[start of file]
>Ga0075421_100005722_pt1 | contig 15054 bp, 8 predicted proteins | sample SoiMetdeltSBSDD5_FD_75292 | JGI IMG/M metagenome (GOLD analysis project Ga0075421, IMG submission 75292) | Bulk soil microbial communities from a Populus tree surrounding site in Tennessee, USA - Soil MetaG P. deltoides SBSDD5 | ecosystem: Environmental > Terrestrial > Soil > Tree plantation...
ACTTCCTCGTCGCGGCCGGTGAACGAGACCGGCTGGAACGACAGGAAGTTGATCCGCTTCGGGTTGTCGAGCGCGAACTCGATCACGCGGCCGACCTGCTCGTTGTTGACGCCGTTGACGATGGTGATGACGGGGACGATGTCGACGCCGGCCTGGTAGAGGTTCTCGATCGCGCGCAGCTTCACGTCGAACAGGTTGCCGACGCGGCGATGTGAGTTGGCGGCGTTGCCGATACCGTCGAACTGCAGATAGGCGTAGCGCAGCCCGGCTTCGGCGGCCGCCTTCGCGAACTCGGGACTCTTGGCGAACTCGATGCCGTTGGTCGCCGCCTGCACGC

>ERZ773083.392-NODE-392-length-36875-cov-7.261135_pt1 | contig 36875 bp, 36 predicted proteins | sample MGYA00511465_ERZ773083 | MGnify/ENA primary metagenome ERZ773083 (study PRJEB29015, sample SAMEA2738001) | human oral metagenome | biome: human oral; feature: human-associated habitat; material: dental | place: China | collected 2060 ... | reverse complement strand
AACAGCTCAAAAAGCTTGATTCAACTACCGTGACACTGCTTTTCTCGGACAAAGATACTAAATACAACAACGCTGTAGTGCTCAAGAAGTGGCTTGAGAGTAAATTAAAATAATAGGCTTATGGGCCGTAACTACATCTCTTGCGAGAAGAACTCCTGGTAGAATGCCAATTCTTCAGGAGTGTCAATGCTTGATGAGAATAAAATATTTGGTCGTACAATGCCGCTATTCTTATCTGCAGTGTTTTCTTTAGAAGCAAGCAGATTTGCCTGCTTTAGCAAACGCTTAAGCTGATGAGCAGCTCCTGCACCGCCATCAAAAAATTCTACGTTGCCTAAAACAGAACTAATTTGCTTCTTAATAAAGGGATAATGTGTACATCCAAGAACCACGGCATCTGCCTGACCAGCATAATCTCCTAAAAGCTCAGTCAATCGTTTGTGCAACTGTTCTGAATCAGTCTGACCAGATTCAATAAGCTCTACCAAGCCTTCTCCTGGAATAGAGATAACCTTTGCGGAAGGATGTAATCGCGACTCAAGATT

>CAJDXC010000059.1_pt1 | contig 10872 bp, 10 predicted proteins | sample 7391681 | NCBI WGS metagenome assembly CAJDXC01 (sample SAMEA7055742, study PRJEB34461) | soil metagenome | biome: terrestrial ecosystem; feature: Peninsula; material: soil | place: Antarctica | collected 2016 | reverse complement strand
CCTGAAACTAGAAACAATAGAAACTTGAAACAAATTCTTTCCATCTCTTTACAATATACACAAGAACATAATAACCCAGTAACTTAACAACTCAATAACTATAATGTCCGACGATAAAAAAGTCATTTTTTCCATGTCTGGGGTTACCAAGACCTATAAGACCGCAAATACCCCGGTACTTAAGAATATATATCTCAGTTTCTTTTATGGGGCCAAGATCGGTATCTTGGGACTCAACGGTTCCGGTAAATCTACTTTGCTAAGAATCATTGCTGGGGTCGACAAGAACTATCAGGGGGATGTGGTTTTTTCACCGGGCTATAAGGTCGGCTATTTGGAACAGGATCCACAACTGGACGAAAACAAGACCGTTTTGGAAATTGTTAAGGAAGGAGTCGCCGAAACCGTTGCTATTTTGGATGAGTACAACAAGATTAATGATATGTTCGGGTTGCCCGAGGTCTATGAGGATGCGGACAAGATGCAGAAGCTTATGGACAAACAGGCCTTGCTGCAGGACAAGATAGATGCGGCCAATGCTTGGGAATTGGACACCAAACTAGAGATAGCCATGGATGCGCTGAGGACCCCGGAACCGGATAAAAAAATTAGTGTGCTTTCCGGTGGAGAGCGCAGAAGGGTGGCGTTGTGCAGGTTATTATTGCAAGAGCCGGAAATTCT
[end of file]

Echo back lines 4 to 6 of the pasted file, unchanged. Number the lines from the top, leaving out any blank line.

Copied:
AACAGCTCAAAAAGCTTGATTCAACTACCGTGACACTGCTTTTCTCGGACAAAGATACTAAATACAACAACGCTGTAGTGCTCAAGAAGTGGCTTGAGAGTAAATTAAAATAATAGGCTTATGGGCCGTAACTACATCTCTTGCGAGAAGAACTCCTGGTAGAATGCCAATTCTTCAGGAGTGTCAATGCTTGATGAGAATAAAATATTTGGTCGTACAATGCCGCTATTCTTATCTGCAGTGTTTTCTTTAGAAGCAAGCAGATTTGCCTGCTTTAGCAAACGCTTAAGCTGATGAGCAGCTCCTGCACCGCCATCAAAAAATTCTACGTTGCCTAAAACAGAACTAATTTGCTTCTTAATAAAGGGATAATGTGTACATCCAAGAACCACGGCATCTGCCTGACCAGCATAATCTCCTAAAAGCTCAGTCAATCGTTTGTGCAACTGTTCTGAATCAGTCTGACCAGATTCAATAAGCTCTACCAAGCCTTCTCCTGGAATAGAGATAACCTTTGCGGAAGGATGTAATCGCGACTCAAGATT

>CAJDXC010000059.1_pt1 | contig 10872 bp, 10 predicted proteins | sample 7391681 | NCBI WGS metagenome assembly CAJDXC01 (sample SAMEA7055742, study PRJEB34461) | soil metagenome | biome: terrestrial ecosystem; feature: Peninsula; material: soil | place: Antarctica | collected 2016 | reverse complement strand
CCTGAAACTAGAAACAATAGAAACTTGAAACAAATTCTTTCCATCTCTTTACAATATACACAAGAACATAATAACCCAGTAACTTAACAACTCAATAACTATAATGTCCGACGATAAAAAAGTCATTTTTTCCATGTCTGGGGTTACCAAGACCTATAAGACCGCAAATACCCCGGTACTTAAGAATATATATCTCAGTTTCTTTTATGGGGCCAAGATCGGTATCTTGGGACTCAACGGTTCCGGTAAATCTACTTTGCTAAGAATCATTGCTGGGGTCGACAAGAACTATCAGGGGGATGTGGTTTTTTCACCGGGCTATAAGGTCGGCTATTTGGAACAGGATCCACAACTGGACGAAAACAAGACCGTTTTGGAAATTGTTAAGGAAGGAGTCGCCGAAACCGTTGCTATTTTGGATGAGTACAACAAGATTAATGATATGTTCGGGTTGCCCGAGGTCTATGAGGATGCGGACAAGATGCAGAAGCTTATGGACAAACAGGCCTTGCTGCAGGACAAGATAGATGCGGCCAATGCTTGGGAATTGGACACCAAACTAGAGATAGCCATGGATGCGCTGAGGACCCCGGAACCGGATAAAAAAATTAGTGTGCTTTCCGGTGGAGAGCGCAGAAGGGTGGCGTTGTGCAGGTTATTATTGCAAGAGCCGGAAATTCT